Self Storage Responds Well to Pandemic
- Sep 02, 2020
Disruption and downsizing tend to drive self storage demand, so it’s perhaps unsurprising that the industry is holding up well through the coronavirus crisis. The uncertainty has weighed on rents, which were already falling in many markets before the pandemic due to significant overbuilding. But delinquencies have not risen as expected and development remains active.
“When we went into lockdown in March, we saw less move-ins in self storage, but we also saw less move-outs, so things stayed pretty level,” noted Vice Chairman Mike Mele, leader of Cushman & Wakefield’s national self storage advisory group. Markets that were affected the most, such as New York, saw strong performance in June and July as pent-up demand has returned.
Newly opened facilities, however, are leasing up slower than anticipated, resulting in lower street rents and more concessions, Mele said. “Whether this would have happened without COVID-19, I don’t know.” According to data from Yardi Matrix, the average street rate for a standard 10×10 non-climate-controlled unit declined 4.3 percent year-over-year to $112 in May.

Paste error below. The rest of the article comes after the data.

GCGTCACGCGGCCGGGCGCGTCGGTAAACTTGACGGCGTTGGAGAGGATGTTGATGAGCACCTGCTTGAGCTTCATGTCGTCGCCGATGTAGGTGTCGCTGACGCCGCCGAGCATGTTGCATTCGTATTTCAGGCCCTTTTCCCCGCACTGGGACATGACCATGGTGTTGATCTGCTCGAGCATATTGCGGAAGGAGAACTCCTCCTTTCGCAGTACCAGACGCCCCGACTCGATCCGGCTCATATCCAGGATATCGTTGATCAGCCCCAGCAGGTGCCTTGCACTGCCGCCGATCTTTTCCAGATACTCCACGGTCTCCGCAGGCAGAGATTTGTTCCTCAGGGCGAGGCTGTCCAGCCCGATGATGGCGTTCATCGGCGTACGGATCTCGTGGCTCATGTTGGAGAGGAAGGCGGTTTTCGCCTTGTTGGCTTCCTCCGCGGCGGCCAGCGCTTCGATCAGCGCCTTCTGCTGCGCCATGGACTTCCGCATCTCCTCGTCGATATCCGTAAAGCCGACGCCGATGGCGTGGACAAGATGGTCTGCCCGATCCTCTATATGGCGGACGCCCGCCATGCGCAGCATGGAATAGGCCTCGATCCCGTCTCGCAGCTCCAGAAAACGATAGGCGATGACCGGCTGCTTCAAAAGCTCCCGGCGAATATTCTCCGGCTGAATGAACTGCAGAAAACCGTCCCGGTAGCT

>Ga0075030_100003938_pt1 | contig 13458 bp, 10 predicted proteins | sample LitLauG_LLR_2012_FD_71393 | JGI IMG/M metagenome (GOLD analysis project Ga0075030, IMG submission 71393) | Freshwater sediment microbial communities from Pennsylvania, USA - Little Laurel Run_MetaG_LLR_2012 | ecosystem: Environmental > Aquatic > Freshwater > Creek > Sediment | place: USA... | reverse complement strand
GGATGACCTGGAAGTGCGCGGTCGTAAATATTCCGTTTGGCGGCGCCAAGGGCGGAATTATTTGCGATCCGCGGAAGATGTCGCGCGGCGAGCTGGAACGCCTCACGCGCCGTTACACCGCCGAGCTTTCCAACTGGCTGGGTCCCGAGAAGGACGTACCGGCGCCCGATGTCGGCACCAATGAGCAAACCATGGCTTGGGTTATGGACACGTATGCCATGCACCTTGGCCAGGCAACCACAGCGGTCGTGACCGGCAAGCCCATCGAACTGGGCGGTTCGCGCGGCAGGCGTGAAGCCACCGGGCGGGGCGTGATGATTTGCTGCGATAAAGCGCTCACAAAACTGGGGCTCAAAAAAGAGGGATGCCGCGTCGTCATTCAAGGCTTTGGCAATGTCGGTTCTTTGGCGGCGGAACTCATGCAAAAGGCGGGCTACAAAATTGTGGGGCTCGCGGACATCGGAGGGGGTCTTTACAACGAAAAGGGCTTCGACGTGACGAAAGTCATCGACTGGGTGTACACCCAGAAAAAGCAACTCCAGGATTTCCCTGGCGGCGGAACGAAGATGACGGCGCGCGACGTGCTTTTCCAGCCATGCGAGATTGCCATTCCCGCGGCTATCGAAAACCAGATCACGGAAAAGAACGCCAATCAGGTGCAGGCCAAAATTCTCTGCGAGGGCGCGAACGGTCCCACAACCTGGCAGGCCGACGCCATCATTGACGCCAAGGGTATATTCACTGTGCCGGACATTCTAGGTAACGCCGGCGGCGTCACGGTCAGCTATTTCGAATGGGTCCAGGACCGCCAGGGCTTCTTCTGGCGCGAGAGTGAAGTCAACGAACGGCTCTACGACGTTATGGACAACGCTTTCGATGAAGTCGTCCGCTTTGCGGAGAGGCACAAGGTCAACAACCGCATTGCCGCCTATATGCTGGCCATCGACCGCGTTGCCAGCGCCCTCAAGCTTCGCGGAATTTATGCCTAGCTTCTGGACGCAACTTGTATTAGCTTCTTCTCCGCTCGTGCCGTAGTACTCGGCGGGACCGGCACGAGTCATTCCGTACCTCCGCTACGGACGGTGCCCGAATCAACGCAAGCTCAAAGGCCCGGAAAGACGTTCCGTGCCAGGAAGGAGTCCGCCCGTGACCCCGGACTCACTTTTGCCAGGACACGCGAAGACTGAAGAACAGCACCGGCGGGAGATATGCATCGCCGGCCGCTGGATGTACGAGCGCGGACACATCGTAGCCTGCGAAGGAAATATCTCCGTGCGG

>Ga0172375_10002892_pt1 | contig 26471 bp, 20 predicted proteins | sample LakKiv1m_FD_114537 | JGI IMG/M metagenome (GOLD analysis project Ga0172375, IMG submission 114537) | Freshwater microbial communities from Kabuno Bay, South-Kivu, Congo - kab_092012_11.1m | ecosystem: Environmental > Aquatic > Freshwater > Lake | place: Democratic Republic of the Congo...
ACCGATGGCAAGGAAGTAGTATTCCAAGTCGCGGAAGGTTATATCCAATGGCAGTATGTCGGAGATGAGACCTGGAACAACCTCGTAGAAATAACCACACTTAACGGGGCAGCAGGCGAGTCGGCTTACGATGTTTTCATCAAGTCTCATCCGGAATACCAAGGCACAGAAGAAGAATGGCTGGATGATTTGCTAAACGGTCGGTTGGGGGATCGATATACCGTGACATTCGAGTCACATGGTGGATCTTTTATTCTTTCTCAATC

Despite the softening rents, investment is pouring into self storage, pushing cap rates down slightly, as investors look to hedge against a downturn and challenges in other property types. Cushman & Wakefield managed to salvage a portfolio deal in Memphis, Tenn., that was under contract and almost through due diligence when COVID-19 shut down the commercial mortgage-backed securities market, jeopardizing financing for the eight-property sale. Ultimately, new lenders were brought in and the deal closed in June. “The desire to be in self storage kept this group pushing on,” Mele noted.
Sector Insights rotates among office/medical office, industrial, retail, multifamily, self storage and hotel/hospitality.